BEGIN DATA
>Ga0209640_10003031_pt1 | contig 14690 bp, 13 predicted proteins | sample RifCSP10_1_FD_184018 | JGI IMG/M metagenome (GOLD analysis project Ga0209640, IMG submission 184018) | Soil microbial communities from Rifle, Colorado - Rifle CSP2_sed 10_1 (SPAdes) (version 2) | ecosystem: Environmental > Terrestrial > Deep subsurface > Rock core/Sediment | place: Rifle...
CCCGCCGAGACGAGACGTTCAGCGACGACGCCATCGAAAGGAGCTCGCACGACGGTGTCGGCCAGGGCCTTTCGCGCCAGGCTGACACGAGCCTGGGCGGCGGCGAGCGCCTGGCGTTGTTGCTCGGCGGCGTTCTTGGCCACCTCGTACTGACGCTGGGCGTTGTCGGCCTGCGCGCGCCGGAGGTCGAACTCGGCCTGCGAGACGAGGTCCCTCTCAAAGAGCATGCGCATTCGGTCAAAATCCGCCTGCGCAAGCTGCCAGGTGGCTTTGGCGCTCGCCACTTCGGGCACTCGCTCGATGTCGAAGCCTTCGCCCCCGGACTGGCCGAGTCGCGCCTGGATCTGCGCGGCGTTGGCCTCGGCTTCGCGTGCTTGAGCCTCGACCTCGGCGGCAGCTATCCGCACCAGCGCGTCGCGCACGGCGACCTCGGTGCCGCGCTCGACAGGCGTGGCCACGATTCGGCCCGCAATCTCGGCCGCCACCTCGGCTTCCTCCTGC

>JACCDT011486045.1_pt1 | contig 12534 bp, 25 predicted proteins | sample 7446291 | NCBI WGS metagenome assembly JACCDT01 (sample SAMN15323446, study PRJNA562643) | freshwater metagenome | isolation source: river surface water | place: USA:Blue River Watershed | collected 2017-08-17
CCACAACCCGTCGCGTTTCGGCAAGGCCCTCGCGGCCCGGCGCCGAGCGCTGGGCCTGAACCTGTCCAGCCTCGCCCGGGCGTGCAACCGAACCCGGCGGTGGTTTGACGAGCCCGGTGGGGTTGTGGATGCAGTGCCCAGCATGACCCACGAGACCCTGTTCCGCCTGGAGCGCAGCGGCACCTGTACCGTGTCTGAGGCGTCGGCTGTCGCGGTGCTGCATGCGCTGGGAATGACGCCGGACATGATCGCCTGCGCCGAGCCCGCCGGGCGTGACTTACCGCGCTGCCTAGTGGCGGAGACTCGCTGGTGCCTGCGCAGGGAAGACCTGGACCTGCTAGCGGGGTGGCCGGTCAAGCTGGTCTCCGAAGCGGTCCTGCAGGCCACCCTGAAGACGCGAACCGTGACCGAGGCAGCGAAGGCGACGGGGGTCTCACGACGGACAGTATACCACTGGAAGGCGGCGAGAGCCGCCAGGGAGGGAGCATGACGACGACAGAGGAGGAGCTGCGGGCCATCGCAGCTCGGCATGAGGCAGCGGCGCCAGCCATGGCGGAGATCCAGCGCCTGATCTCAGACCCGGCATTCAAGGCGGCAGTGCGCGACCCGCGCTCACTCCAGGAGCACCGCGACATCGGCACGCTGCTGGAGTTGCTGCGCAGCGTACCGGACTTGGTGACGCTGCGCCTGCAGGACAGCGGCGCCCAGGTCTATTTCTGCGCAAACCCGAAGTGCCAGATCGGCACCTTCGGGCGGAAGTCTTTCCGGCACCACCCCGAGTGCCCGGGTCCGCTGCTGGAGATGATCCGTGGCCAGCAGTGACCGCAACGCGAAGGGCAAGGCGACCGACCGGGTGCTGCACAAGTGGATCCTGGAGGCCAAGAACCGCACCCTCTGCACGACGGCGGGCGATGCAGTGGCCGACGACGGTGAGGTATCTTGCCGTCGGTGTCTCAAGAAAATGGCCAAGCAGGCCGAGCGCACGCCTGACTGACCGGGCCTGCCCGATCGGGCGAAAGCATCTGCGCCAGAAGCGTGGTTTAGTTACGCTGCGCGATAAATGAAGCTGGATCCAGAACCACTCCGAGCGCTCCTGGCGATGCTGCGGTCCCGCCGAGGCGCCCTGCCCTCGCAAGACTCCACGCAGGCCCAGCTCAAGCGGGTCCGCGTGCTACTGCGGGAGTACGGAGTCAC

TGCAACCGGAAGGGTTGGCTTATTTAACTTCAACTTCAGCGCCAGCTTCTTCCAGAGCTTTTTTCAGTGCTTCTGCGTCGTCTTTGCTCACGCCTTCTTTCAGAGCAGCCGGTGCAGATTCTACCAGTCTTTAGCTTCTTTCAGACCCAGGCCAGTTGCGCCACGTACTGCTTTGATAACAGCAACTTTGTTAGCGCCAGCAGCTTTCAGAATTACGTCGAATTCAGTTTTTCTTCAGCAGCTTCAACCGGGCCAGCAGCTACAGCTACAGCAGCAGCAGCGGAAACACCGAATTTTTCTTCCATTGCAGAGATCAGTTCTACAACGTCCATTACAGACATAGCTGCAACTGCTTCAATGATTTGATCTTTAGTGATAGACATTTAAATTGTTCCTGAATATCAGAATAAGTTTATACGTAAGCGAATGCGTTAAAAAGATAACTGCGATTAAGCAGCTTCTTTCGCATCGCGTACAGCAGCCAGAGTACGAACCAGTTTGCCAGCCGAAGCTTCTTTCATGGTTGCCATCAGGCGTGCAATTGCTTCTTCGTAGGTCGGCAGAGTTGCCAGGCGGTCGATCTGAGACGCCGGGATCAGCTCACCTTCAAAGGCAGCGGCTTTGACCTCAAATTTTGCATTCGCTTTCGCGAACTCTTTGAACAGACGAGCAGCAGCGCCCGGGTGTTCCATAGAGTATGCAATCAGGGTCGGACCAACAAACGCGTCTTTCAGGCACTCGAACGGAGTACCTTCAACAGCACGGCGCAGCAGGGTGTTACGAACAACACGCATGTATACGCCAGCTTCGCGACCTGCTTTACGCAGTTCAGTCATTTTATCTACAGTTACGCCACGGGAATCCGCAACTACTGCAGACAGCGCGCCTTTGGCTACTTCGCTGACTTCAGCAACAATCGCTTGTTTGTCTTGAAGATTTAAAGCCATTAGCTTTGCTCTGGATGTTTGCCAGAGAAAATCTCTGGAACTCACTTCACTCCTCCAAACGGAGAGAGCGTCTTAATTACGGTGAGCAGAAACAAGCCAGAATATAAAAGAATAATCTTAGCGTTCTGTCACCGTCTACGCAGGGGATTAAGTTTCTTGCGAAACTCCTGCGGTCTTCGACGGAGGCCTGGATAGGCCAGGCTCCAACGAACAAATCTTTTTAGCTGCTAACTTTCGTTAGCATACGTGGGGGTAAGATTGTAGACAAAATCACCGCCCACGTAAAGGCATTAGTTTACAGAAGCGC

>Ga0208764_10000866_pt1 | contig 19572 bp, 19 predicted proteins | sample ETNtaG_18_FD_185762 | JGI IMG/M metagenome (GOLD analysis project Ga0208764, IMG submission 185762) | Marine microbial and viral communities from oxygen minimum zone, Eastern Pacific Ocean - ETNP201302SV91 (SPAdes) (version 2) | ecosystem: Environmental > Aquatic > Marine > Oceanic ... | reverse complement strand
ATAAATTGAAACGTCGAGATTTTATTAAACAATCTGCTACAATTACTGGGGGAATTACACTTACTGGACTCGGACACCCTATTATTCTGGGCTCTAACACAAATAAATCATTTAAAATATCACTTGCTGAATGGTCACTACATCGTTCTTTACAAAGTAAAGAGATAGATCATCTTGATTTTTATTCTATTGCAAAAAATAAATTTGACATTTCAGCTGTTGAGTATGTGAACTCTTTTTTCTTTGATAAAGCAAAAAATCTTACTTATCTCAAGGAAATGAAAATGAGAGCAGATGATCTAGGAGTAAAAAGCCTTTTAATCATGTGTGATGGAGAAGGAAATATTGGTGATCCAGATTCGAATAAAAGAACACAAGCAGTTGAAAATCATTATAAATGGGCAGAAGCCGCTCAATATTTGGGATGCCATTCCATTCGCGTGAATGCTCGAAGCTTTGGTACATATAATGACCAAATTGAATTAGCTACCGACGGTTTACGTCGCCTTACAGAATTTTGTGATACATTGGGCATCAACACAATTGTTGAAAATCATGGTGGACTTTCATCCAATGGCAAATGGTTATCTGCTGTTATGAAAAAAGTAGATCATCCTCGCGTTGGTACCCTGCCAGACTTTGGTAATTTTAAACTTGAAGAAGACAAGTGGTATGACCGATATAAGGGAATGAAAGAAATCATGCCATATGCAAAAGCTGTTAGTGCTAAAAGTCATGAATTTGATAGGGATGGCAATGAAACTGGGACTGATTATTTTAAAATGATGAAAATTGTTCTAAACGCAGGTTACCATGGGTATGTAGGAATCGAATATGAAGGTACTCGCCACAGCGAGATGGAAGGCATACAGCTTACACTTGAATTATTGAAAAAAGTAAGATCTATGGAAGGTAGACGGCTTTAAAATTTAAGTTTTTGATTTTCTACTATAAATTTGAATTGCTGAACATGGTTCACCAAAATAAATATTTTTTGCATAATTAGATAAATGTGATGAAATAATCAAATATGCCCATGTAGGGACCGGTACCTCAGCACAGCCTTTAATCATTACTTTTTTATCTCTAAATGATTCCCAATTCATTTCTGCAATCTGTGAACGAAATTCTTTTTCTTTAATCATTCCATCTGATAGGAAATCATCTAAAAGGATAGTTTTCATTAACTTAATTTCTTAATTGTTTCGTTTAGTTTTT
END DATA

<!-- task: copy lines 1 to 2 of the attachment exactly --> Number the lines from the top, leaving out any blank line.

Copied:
>Ga0209640_10003031_pt1 | contig 14690 bp, 13 predicted proteins | sample RifCSP10_1_FD_184018 | JGI IMG/M metagenome (GOLD analysis project Ga0209640, IMG submission 184018) | Soil microbial communities from Rifle, Colorado - Rifle CSP2_sed 10_1 (SPAdes) (version 2) | ecosystem: Environmental > Terrestrial > Deep subsurface > Rock core/Sediment | place: Rifle...
CCCGCCGAGACGAGACGTTCAGCGACGACGCCATCGAAAGGAGCTCGCACGACGGTGTCGGCCAGGGCCTTTCGCGCCAGGCTGACACGAGCCTGGGCGGCGGCGAGCGCCTGGCGTTGTTGCTCGGCGGCGTTCTTGGCCACCTCGTACTGACGCTGGGCGTTGTCGGCCTGCGCGCGCCGGAGGTCGAACTCGGCCTGCGAGACGAGGTCCCTCTCAAAGAGCATGCGCATTCGGTCAAAATCCGCCTGCGCAAGCTGCCAGGTGGCTTTGGCGCTCGCCACTTCGGGCACTCGCTCGATGTCGAAGCCTTCGCCCCCGGACTGGCCGAGTCGCGCCTGGATCTGCGCGGCGTTGGCCTCGGCTTCGCGTGCTTGAGCCTCGACCTCGGCGGCAGCTATCCGCACCAGCGCGTCGCGCACGGCGACCTCGGTGCCGCGCTCGACAGGCGTGGCCACGATTCGGCCCGCAATCTCGGCCGCCACCTCGGCTTCCTCCTGC